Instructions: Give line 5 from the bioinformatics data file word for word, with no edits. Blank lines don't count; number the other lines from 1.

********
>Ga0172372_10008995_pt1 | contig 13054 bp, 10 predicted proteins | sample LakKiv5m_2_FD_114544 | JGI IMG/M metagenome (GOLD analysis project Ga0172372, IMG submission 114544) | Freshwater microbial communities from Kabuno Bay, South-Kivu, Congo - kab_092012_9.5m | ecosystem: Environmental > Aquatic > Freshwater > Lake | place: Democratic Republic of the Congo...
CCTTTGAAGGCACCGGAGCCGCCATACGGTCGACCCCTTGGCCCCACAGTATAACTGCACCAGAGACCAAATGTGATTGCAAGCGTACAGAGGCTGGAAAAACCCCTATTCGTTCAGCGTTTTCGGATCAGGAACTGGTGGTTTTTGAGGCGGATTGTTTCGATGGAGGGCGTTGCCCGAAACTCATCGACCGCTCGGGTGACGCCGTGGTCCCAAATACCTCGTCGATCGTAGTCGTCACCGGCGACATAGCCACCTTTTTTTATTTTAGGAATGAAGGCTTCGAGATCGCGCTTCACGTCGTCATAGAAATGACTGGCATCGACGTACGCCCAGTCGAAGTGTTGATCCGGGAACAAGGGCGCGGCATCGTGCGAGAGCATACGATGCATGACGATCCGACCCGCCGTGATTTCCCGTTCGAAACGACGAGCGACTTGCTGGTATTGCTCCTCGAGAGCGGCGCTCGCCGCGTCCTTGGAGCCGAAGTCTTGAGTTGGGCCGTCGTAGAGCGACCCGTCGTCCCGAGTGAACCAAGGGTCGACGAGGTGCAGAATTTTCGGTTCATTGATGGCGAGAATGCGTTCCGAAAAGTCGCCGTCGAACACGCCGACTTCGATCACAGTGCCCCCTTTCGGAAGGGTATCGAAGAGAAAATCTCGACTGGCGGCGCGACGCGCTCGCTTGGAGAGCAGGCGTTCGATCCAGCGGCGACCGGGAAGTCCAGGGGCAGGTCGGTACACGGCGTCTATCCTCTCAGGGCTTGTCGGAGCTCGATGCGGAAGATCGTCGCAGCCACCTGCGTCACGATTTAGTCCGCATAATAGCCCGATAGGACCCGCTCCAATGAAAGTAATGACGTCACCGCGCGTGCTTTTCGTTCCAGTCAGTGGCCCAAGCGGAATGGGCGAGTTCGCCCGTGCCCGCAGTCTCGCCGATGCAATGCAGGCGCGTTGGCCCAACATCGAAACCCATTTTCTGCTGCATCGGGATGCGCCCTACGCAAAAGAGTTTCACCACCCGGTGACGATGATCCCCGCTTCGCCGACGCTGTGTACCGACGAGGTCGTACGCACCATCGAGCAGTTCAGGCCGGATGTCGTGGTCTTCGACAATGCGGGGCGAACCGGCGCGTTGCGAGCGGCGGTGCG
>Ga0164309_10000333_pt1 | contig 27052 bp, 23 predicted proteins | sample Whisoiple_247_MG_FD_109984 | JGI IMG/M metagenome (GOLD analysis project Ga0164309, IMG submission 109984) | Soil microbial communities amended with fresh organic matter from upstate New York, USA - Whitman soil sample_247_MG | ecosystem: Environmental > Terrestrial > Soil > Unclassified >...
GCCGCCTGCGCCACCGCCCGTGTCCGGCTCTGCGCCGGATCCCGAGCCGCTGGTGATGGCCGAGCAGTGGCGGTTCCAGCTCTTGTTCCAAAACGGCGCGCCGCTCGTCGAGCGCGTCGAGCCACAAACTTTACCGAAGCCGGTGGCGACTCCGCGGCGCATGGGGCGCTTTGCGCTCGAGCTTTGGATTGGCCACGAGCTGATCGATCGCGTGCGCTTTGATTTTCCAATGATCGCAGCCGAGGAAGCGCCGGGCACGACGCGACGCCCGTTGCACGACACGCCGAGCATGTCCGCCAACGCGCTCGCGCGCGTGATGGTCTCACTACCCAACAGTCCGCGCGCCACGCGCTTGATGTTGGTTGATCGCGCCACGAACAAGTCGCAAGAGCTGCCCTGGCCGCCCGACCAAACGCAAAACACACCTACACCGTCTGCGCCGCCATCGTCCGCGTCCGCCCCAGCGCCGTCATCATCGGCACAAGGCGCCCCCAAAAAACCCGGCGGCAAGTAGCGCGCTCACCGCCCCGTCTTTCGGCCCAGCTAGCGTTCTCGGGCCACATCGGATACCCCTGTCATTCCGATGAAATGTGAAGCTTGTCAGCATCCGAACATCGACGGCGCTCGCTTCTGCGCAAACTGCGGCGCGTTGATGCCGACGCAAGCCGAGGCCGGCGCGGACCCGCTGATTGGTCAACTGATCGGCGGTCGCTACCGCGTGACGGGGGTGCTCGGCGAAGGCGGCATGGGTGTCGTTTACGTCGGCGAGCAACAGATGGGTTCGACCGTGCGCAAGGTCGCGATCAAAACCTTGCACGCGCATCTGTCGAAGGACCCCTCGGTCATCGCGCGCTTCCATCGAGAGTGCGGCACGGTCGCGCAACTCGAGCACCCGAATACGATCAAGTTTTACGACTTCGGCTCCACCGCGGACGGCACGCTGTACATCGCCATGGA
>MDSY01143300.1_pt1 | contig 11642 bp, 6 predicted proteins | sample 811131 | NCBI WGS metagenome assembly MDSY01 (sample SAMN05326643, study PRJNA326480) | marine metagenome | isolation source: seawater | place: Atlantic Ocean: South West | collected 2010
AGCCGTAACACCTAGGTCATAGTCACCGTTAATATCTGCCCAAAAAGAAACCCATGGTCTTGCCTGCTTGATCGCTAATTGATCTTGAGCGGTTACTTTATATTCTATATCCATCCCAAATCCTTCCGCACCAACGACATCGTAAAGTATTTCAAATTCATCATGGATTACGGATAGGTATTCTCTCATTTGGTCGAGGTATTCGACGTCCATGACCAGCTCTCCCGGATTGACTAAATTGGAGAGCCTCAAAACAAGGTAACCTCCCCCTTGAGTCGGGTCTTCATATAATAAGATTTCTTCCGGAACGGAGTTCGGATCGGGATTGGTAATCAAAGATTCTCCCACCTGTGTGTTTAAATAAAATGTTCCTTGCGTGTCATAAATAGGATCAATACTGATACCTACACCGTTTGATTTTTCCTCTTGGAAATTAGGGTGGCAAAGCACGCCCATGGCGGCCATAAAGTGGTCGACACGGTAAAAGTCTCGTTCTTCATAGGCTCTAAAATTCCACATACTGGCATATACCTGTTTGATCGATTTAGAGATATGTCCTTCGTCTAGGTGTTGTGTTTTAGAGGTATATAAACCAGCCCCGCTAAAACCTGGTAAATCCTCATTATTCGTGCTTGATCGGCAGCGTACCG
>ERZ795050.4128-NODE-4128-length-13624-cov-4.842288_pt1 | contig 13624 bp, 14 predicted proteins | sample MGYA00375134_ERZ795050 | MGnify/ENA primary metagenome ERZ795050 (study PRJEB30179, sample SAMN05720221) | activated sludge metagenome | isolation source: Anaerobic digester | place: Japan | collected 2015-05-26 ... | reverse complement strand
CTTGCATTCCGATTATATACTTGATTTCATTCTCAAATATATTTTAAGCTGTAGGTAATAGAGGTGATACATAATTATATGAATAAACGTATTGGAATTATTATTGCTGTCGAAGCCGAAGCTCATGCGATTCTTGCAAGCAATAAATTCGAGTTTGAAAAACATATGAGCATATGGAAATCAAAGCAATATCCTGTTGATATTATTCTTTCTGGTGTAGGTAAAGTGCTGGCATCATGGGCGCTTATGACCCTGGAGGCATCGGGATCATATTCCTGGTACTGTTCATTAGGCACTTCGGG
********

>MDSY01143300.1_pt1 | contig 11642 bp, 6 predicted proteins | sample 811131 | NCBI WGS metagenome assembly MDSY01 (sample SAMN05326643, study PRJNA326480) | marine metagenome | isolation source: seawater | place: Atlantic Ocean: South West | collected 2010